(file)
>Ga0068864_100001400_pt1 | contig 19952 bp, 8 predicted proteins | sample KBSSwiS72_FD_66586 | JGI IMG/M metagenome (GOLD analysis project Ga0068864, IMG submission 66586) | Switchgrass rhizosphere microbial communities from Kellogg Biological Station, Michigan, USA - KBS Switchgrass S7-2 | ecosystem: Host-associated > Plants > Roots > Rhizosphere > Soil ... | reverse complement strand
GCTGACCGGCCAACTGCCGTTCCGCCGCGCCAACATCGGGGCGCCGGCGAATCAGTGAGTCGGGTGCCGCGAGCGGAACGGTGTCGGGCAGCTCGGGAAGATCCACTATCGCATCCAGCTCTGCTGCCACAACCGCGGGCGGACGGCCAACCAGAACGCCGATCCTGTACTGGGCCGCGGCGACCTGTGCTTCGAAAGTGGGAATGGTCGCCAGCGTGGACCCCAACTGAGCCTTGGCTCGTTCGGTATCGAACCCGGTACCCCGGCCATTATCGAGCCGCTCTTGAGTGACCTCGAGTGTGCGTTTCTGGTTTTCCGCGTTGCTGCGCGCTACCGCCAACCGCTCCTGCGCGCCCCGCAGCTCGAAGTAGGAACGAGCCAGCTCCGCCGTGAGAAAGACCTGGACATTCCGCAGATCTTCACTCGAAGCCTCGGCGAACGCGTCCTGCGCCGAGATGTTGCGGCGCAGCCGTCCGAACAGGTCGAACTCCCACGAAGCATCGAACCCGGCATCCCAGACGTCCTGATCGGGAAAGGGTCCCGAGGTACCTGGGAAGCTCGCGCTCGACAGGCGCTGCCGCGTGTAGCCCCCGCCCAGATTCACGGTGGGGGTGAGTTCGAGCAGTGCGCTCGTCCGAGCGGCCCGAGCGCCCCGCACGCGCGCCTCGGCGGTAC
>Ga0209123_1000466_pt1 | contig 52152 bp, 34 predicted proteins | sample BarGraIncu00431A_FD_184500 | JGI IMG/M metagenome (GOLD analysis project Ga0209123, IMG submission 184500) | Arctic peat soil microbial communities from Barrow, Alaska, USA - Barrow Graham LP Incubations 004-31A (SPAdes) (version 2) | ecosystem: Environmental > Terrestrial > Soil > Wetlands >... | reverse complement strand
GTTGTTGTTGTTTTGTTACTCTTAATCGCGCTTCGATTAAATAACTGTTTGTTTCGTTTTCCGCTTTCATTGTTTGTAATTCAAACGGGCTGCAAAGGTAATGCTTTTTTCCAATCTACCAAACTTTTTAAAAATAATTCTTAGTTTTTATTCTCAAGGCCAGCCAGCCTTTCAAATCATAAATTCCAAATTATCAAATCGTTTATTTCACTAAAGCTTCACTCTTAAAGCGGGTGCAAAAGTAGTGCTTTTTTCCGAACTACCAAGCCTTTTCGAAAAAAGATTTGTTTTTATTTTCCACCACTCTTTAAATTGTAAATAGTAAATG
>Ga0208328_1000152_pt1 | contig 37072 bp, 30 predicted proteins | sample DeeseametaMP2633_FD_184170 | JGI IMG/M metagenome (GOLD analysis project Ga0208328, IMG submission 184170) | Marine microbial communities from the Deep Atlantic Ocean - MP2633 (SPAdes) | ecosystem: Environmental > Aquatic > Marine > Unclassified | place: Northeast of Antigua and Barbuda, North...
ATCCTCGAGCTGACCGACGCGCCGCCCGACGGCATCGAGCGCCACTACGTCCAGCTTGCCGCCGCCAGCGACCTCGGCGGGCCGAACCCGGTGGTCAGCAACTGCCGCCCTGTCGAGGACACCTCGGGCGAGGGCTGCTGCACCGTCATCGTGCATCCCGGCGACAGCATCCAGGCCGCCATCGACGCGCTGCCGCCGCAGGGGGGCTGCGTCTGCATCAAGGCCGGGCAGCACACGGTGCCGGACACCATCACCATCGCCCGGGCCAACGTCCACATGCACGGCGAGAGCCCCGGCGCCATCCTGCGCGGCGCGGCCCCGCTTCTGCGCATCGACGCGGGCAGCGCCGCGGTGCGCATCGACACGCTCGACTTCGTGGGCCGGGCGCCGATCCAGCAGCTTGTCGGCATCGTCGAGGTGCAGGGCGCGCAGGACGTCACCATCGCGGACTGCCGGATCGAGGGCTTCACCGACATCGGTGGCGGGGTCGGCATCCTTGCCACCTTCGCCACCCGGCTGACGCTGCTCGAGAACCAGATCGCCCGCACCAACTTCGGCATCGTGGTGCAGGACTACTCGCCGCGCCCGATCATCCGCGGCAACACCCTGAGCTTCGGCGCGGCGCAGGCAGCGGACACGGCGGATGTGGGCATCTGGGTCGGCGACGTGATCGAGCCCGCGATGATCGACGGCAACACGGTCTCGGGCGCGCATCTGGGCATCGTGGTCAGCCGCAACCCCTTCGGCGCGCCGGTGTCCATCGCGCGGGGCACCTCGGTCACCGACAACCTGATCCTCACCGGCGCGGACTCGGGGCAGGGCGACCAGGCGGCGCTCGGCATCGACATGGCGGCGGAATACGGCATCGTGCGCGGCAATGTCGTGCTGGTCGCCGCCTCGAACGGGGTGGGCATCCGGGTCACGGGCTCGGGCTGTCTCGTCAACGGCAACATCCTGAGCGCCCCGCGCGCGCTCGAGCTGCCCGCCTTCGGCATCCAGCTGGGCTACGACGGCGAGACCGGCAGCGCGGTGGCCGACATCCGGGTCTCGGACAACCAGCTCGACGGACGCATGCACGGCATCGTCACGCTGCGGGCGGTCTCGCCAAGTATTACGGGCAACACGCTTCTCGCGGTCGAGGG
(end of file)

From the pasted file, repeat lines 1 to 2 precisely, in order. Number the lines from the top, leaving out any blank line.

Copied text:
>Ga0068864_100001400_pt1 | contig 19952 bp, 8 predicted proteins | sample KBSSwiS72_FD_66586 | JGI IMG/M metagenome (GOLD analysis project Ga0068864, IMG submission 66586) | Switchgrass rhizosphere microbial communities from Kellogg Biological Station, Michigan, USA - KBS Switchgrass S7-2 | ecosystem: Host-associated > Plants > Roots > Rhizosphere > Soil ... | reverse complement strand
GCTGACCGGCCAACTGCCGTTCCGCCGCGCCAACATCGGGGCGCCGGCGAATCAGTGAGTCGGGTGCCGCGAGCGGAACGGTGTCGGGCAGCTCGGGAAGATCCACTATCGCATCCAGCTCTGCTGCCACAACCGCGGGCGGACGGCCAACCAGAACGCCGATCCTGTACTGGGCCGCGGCGACCTGTGCTTCGAAAGTGGGAATGGTCGCCAGCGTGGACCCCAACTGAGCCTTGGCTCGTTCGGTATCGAACCCGGTACCCCGGCCATTATCGAGCCGCTCTTGAGTGACCTCGAGTGTGCGTTTCTGGTTTTCCGCGTTGCTGCGCGCTACCGCCAACCGCTCCTGCGCGCCCCGCAGCTCGAAGTAGGAACGAGCCAGCTCCGCCGTGAGAAAGACCTGGACATTCCGCAGATCTTCACTCGAAGCCTCGGCGAACGCGTCCTGCGCCGAGATGTTGCGGCGCAGCCGTCCGAACAGGTCGAACTCCCACGAAGCATCGAACCCGGCATCCCAGACGTCCTGATCGGGAAAGGGTCCCGAGGTACCTGGGAAGCTCGCGCTCGACAGGCGCTGCCGCGTGTAGCCCCCGCCCAGATTCACGGTGGGGGTGAGTTCGAGCAGTGCGCTCGTCCGAGCGGCCCGAGCGCCCCGCACGCGCGCCTCGGCGGTAC